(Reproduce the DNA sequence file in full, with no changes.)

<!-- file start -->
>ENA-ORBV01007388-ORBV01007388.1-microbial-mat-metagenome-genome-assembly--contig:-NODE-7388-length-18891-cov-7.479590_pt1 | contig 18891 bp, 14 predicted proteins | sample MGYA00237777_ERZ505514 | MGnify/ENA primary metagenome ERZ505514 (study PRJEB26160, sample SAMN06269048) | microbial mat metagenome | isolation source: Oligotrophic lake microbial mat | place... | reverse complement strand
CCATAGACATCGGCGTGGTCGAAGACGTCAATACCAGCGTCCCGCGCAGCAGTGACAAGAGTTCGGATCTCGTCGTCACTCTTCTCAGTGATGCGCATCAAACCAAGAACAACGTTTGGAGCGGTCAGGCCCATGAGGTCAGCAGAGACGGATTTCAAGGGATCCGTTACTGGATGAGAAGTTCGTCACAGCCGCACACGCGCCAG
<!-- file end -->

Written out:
>ENA-ORBV01007388-ORBV01007388.1-microbial-mat-metagenome-genome-assembly--contig:-NODE-7388-length-18891-cov-7.479590_pt1 | contig 18891 bp, 14 predicted proteins | sample MGYA00237777_ERZ505514 | MGnify/ENA primary metagenome ERZ505514 (study PRJEB26160, sample SAMN06269048) | microbial mat metagenome | isolation source: Oligotrophic lake microbial mat | place... | reverse complement strand
CCATAGACATCGGCGTGGTCGAAGACGTCAATACCAGCGTCCCGCGCAGCAGTGACAAGAGTTCGGATCTCGTCGTCACTCTTCTCAGTGATGCGCATCAAACCAAGAACAACGTTTGGAGCGGTCAGGCCCATGAGGTCAGCAGAGACGGATTTCAAGGGATCCGTTACTGGATGAGAAGTTCGTCACAGCCGCACACGCGCCAG